This work was formerly attributed to Franz Liszt (1811-1886), with the catalogue number S.147a
||Imre Mező (1932–)|
Imre Sulyok (1912–2008)
||Neue Liszt-Ausgabe. Serie 2, Band 1 |
Budapest: Editio Musica / Kassel: Bärenreiter, 1990. Plate Z.8766.
||scan: score scanned at 600dpi (High Quality Scanning)|
This "urtext" or "scholarly" (scientific) edition was published at least 25 years ago in the EU (or 20 years ago in Italy, before 1992 in the former USSR). Hence, the edition is public domain in its country of origin or a government publication. Such editions are also public domain in Canada because they fail to meet the minimum 'threshold of originality' to qualify for copyright as an 'adaptation'. They may not be public domain elsewhere. More information about this can be found here.
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Incorrectly attributed to Franz Liszt
||Variationen über eine Romanze von Méhul
||Variations on a Romance by Méhul
||Mozart, Franz Xaver Wolfgang
|Opus/Catalogue NumberOp./Cat. No.
|Composer Time PeriodComp. Period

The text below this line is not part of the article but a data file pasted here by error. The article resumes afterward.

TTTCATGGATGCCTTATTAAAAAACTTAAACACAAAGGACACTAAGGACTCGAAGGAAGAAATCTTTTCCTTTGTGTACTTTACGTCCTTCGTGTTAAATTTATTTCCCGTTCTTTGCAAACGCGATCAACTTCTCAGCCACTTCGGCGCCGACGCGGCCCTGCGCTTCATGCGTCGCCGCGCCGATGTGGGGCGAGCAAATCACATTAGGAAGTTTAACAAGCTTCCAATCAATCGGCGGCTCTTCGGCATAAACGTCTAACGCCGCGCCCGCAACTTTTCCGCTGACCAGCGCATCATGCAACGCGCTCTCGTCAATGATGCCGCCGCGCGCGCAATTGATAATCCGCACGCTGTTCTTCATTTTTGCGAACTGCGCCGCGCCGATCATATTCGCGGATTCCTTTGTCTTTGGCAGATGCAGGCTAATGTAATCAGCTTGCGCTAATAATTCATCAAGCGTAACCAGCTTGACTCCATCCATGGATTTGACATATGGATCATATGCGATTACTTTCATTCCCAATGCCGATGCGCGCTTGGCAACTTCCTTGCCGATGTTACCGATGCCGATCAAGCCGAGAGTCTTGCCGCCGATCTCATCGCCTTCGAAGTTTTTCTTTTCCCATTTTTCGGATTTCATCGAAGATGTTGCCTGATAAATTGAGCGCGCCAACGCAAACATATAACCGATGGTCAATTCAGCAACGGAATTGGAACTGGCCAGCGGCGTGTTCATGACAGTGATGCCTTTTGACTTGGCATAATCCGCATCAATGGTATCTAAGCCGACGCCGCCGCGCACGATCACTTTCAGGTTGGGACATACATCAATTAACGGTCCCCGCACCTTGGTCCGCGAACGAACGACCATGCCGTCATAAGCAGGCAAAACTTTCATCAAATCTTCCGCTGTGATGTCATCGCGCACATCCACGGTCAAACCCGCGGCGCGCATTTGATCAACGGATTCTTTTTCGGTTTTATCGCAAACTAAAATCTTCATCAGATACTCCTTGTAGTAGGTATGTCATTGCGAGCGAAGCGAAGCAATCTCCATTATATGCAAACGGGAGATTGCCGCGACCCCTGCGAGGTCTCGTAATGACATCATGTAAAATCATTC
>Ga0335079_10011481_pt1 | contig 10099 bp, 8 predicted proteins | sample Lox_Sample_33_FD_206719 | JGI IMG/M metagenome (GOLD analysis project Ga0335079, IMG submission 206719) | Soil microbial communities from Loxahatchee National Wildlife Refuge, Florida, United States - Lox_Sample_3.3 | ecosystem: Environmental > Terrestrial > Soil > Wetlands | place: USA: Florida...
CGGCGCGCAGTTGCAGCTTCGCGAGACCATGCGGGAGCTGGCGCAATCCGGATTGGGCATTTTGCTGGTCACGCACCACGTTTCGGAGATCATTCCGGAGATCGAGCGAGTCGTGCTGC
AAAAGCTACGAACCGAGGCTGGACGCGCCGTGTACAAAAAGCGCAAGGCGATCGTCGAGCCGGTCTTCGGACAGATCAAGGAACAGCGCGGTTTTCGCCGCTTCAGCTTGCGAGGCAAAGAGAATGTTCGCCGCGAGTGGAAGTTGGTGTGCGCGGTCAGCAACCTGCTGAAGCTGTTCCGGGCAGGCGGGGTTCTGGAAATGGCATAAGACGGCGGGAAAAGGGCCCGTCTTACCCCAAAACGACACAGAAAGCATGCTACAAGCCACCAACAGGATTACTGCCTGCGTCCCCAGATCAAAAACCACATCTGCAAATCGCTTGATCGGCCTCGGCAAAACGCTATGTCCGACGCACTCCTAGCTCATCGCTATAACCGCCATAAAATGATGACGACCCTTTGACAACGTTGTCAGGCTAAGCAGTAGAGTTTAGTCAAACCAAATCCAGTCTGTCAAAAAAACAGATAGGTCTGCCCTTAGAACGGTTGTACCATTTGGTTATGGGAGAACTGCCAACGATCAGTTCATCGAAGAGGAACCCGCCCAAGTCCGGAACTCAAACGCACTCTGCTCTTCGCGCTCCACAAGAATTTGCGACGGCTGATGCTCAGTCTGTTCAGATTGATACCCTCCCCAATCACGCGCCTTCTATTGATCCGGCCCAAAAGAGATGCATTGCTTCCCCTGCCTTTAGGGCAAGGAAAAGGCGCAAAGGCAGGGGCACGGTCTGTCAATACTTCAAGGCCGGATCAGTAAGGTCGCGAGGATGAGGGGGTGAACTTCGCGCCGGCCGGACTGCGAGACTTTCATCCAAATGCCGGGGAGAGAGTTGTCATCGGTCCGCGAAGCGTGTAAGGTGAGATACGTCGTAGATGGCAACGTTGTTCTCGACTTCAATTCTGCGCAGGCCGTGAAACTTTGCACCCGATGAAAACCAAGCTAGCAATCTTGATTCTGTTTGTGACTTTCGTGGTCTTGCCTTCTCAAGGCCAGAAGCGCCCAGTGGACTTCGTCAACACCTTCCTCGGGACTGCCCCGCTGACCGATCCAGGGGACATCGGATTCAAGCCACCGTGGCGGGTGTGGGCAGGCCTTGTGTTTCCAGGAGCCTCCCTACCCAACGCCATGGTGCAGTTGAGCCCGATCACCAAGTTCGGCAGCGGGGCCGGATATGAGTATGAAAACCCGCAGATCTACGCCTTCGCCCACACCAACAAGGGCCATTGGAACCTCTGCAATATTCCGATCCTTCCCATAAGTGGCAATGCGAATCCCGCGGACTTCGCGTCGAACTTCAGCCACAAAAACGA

"Franz Xaver Mozart's Five Variations on a romance from Méhul's Joseph, Op. 23, was published in 1820. But the work was until 1994 mistakenly attributed to the young: a copyist's manuscript of the work wrongly noted that it was "par le jeune Liszt" ("by the young Liszt"). The work was published in good faith by the Neue Liszt-Ausgabe in 1990 and catalogued as Liszt's S147a. Liszt scholar Leslie Howard recorded the work in similar good faith in 1992 for his series of recordings of the complete music for solo piano by Liszt (for the disc entitled The Young Liszt). But shortly afterwards Howard noted in his sleevenotes for the disc's release: "It has since been established that the attribution is false and that the work is from the pen of Mozart’s son Franz Xaver and was published as his opus 23 in 1820. But since the work remains unknown and unrecorded, like the vast majority of F X Mozart's output, and since the writing is not vastly different from some of the other pieces in this collection, it was thought best not to discard it." — Wikipedia